“River” is neither a highly entertaining chase movie nor the best indie film of the year. But, it works. Why? Two reasons: the big, emotive leading man Rossif Sutherland; and Dagg’s immediacy of the narrative which gradually brings to the light the complex emotional issues. The chase vignettes expects viewer to withhold some suspension of disbelief (similar to Hollywood chase films) to remain engaged. Beyond the contrived chase elements, the most positive aspect of the film is its visual realism. Shot almost under natural lights and outdoors, Dagg has good eye for detailing the country landscapes and its inhabitants. Cinematographer Adam Marsen and director Dagg through the tight shots of John and his desolate surroundings are able to extract enough fear and tension from the sparse plot. Apart from few jerky camera movements (which makes me feel nauseous), the visual compositions, for the most part, perfectly closes in on the subject’s anxiety and also allows enough room for the viewers to observe (and judge or relate) his actions. Dagg also doesn’t show his protagonist to be the smart hero. In fact, John makes more bad decisions than good ones. I also liked the frantic running in the ending sequence, in search for truth and that wonderfully stitched up shots, showcasing the mundane activities, inside the railway station. A train is being washed and the entire surrounding looks cleanliest (compared to all other outdoor shots we witnessed on-screen). Is it intimating that Dr. John is gonna come clean? Whatever it notifies, there was a sense of poetic calm in those shots; it conveyed a little sublime feeling amidst all the frenetic chases.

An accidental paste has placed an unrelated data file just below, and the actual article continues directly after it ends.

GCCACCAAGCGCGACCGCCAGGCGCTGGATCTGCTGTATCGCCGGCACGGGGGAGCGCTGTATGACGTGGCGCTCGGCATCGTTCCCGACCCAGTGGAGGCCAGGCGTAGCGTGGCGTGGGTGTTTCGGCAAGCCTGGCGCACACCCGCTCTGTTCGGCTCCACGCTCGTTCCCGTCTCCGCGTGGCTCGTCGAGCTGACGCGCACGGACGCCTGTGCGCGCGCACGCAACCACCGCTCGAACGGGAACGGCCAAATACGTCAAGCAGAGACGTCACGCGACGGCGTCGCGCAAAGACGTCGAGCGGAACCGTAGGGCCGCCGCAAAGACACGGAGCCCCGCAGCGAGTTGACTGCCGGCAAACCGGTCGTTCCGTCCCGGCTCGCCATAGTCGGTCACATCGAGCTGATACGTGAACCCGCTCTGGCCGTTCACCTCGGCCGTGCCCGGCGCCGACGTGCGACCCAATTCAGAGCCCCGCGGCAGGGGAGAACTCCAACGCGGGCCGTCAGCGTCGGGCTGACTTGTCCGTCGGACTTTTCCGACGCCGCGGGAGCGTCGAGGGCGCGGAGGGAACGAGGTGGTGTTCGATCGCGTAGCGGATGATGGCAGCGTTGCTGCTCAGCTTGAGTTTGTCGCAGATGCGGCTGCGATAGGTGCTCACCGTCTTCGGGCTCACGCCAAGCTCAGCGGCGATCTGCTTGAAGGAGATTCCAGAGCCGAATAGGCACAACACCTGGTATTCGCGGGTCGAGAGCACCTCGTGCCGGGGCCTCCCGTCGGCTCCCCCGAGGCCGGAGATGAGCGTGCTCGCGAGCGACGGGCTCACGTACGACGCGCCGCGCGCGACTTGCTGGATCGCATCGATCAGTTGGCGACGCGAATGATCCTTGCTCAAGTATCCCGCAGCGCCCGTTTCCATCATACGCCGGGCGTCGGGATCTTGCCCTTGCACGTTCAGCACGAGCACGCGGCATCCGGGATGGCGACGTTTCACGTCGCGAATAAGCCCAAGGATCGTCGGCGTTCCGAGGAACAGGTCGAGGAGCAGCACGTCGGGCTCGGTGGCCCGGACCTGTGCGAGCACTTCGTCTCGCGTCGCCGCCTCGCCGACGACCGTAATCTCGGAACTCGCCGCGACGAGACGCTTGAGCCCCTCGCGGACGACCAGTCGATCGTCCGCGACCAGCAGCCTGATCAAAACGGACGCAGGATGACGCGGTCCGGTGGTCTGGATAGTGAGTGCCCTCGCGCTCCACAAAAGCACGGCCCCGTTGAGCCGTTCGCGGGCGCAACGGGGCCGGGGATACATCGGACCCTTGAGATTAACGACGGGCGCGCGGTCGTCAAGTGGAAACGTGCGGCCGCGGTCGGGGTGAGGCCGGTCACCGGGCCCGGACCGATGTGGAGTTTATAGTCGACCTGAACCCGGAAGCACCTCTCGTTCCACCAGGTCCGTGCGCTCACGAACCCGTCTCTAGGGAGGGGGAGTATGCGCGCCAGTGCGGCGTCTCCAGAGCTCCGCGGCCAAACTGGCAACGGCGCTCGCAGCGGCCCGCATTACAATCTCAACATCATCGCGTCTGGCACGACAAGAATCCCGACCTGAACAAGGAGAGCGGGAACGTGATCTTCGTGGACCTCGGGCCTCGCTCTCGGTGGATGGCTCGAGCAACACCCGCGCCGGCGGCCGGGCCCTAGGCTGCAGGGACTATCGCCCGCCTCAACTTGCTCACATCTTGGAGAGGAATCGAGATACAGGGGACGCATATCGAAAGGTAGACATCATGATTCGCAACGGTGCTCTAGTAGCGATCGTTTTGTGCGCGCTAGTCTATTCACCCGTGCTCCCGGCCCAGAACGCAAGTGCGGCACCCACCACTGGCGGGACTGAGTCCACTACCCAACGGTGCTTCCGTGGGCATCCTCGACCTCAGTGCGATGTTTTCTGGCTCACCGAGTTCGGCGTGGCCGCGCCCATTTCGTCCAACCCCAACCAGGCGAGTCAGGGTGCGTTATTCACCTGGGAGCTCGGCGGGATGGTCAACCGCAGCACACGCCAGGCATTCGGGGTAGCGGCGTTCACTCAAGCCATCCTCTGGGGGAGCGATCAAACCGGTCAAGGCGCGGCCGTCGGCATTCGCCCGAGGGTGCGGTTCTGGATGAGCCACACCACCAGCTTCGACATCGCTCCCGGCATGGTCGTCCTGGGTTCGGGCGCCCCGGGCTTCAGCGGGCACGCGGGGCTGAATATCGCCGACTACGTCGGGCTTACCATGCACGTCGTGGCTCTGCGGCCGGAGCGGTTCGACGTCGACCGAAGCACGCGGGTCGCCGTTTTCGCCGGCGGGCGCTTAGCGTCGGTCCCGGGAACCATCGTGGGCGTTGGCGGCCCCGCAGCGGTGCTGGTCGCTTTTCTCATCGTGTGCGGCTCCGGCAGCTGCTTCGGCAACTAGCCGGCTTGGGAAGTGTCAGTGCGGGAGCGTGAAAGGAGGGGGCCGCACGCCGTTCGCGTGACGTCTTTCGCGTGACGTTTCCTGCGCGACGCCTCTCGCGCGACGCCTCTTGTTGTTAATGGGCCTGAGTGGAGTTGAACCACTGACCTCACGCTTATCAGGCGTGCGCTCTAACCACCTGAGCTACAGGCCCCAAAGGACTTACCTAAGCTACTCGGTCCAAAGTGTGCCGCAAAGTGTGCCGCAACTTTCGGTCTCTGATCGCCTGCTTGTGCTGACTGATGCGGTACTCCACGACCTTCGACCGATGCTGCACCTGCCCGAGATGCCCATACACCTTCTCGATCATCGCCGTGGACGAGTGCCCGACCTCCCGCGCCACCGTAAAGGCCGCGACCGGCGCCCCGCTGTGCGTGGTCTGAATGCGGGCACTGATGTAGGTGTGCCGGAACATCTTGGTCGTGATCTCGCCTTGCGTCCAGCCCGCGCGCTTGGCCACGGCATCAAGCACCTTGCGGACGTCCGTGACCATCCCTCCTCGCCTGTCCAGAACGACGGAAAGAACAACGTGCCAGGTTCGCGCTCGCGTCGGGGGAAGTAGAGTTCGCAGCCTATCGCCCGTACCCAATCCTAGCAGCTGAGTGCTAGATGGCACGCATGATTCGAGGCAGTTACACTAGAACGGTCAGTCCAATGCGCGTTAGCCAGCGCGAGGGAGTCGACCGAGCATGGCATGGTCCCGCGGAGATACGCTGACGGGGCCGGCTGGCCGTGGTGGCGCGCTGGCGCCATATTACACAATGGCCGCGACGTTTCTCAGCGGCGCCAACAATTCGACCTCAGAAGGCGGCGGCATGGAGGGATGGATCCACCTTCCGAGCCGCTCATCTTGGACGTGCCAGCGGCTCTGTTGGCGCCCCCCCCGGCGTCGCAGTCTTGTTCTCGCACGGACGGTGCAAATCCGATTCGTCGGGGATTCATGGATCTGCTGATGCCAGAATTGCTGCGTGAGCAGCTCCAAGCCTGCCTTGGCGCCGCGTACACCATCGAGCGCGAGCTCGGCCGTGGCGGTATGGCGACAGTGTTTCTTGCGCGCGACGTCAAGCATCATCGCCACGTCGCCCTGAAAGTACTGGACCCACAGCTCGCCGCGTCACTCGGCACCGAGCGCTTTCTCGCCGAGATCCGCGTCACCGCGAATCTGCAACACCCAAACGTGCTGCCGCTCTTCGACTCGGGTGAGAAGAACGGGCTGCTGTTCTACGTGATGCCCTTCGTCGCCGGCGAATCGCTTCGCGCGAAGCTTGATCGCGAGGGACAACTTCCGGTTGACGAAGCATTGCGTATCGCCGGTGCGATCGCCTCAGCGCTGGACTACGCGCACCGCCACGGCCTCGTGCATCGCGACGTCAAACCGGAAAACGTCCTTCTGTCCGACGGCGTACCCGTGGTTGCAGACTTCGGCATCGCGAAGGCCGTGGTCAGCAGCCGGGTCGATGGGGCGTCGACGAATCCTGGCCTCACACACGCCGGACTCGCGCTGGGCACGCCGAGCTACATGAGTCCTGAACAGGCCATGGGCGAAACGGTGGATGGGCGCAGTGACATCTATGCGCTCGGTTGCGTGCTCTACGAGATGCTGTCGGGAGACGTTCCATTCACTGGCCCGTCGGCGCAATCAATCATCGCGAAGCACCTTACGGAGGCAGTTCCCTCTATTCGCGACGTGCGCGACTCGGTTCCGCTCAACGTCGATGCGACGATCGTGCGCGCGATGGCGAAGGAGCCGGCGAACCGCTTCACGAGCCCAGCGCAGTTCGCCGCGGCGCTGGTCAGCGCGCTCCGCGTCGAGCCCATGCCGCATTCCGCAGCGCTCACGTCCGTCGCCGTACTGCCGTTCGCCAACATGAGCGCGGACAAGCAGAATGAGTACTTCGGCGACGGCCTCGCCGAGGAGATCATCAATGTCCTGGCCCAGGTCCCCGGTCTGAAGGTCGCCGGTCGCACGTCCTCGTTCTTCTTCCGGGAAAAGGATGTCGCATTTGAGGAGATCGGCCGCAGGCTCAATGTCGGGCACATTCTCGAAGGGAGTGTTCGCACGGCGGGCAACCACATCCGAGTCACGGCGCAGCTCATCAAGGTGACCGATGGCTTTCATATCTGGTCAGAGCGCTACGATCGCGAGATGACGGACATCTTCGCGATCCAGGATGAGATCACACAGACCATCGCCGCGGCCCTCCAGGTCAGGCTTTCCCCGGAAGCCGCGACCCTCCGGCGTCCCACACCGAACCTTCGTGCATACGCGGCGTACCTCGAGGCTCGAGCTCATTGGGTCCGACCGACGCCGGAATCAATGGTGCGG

“River” could be seen as a de-construction on Hollywood’s favorite ‘white messiah’ theme. Dr. John is trying to what’s right, while also enjoys the privilege of being ‘white American’ in a country, torn by decades of colonialism and civil war. He does the right thing by confronting the Australian, preying upon the local girl. But, that leads to the loss of his status and privilege. He is being hunted down and now he does whatever that requires to survive. Hollywood films generally hide the lingering prejudices of a ‘white messiah’ to elevate his savior status. In “River”, Dagg repeatedly brings John to confront his own, hidden prejudices about the local people. He distrusts the boatman, government authorities, couple of good guys (with hardened looks) riding in the car. He also discovers that people he saw as friends aren’t quiet what he expected them to be. The hospital truck driver is portrayed with a fuzzy morality (from his perspective, he is doing a greater good); not as a typical brown-skinned disciple of a ‘white messiah’. Canadian actor Sutherland’s (son of the legendary actor Donald Sutherland) physicality and angst-ridden face well serves the character. Despite the character’s careless and bad decisions, he makes us remain empathetic about his plight.
“River” (95 minutes) has a stifling atmosphere, gritty tone and an engaging central performance to sustain the dramatic momentum. It is not a superior indie thriller like Saulnier’s “Blue Ruin”, but still worth watching for its profound emotional undercurrents.